The beauty of The Shape of Water lies with its visual appeal. The film is stunning, enough said. It’s an actual treat for the eyes. Del Toro knows how to seduce his audience, he knows how to grab at their imagination and ignite their senses. In terms of awards, Del Toro hands down deserves Best Direction. His perfect crafting of visuals and music combined suits every moment the actors make.

One thing that really springs to mind when watching this is the B movie and what probably inspired Del Toro slightly, Creature from The Black Lagoon. In a twist, the monster is the character that gets the girl which gives a fresh turn on the beauty and the Beast convention. Award gold if I ever did know it.

However, in terms of Best Screenplay I have to hand it to Shape of Water. Although it’s probably been one of my favourite films of this year so far it doesn’t do anything to the stellar script of Three Billboards. I think part of it is to do with the fact that our protagonist Elisa is mute which does take away from the actual dialogue but it’s a stellar turn from Sally Hawkins.

All in all, if you fancy a film that you wish to get lost in and also resonates with you, this is your flavour.

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Mini break in Stratford Upon Avon

I think I should probably  rename this blog, “That time we pretended we had gone back in time to the Tudor times…”

Is it just me that finds the months of January and February really depressing?!

Seriously, I feel as though they are the two months of the year that are the darkest and gloomiest. Who really wants to get out of bed in the cold and dark? Not this girl!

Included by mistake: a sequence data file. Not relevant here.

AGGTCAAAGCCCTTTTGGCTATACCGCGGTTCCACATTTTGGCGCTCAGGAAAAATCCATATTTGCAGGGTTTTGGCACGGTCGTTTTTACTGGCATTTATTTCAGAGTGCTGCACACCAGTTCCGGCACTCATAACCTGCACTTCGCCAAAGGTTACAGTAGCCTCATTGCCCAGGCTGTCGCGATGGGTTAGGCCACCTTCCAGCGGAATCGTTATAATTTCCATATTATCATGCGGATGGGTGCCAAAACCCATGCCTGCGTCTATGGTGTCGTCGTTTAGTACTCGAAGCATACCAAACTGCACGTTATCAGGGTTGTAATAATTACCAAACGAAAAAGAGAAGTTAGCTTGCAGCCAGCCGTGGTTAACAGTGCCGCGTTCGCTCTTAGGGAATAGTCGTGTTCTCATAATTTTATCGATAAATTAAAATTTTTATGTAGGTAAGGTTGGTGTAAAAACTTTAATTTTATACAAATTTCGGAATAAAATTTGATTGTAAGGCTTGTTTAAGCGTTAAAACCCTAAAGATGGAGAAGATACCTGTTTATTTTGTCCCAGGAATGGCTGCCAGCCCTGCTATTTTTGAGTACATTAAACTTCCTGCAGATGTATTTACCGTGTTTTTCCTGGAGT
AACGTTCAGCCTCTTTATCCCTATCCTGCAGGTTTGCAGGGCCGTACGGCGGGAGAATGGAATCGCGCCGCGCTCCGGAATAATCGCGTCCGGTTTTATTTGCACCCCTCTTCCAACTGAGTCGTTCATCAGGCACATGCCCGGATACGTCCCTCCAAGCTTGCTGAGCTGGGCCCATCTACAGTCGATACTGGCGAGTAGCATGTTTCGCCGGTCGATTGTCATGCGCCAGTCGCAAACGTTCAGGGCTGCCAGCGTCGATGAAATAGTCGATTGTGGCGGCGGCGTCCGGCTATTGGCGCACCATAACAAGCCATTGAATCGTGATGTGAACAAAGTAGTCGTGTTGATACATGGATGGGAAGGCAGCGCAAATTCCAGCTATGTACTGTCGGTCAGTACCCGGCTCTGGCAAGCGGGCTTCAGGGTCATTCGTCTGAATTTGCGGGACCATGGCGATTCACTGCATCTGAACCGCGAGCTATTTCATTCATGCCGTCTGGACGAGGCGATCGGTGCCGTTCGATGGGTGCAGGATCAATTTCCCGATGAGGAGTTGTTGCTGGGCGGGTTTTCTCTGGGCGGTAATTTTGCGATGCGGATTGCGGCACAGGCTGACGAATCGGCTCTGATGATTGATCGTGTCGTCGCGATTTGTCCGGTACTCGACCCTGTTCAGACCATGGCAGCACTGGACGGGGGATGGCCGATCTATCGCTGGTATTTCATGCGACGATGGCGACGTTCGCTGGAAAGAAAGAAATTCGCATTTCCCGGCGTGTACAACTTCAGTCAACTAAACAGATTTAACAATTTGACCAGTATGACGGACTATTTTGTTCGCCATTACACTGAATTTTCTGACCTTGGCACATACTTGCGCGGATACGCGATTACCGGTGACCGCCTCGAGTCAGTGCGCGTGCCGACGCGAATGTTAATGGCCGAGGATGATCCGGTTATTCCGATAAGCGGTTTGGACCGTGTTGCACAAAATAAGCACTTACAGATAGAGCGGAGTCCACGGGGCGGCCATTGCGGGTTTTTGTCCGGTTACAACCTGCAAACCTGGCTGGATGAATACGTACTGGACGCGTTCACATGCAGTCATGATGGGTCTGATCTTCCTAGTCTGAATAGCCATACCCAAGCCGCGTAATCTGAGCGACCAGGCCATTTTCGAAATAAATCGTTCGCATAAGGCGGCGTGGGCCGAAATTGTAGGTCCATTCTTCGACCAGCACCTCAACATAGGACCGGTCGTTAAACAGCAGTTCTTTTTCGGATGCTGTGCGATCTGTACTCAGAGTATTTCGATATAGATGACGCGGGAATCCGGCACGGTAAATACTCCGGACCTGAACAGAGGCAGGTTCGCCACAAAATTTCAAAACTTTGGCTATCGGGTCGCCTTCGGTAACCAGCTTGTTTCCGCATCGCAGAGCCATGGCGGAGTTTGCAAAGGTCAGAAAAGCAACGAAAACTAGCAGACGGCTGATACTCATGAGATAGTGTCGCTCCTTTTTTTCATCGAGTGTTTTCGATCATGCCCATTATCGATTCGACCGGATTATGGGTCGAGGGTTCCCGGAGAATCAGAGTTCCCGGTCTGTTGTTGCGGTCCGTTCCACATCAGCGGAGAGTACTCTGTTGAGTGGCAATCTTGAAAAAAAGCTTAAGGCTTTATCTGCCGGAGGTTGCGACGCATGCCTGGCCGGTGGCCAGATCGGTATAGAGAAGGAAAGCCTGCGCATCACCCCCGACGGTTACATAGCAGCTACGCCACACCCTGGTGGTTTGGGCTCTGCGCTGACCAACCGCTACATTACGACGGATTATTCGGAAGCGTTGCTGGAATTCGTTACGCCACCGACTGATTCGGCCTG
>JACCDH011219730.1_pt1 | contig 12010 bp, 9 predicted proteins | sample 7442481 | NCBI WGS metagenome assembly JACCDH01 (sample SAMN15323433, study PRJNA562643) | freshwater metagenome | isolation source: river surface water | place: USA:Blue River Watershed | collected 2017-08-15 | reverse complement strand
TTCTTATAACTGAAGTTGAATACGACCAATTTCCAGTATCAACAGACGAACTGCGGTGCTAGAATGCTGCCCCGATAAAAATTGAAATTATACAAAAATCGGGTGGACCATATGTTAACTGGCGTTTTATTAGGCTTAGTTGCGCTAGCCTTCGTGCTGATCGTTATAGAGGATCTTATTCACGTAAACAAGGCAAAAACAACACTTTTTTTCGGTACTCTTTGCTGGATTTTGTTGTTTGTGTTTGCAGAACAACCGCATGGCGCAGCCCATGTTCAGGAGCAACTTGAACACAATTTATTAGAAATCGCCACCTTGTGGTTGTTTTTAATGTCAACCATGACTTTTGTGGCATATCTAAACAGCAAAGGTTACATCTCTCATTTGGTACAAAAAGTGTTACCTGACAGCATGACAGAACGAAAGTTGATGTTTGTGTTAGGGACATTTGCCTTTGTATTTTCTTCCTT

Anyways, since me and the boyf (yeah I just used that abbreviation) both had a week off, we decided we’d throw caution to the wind and book a little UK break somewhere. We decided on Stratford Upon Avon as we it wasn’t too much of a hassle to get to via train and also, because I am a massive Shakespeare lover so it was about time I went  and paid a visit the land the famous writer was from!

With us still doing the house up we were quite strapped for cash so it had to be a real ‘budget break’ in certain ways, so we just booked the good ole Travelodge for our accommodation although next time we pay a visit we will definitely be booking into one of the more gorgeous old fashioned hotels that are scattered all over the centre of the town. In terms, of a good quality cheap and cheerful hotel, Travelodge has everything you could want (and at £60 a night we were laughing), it was only a ten minute walk from the city centre attractions and really close to the shops so it was a win win for us.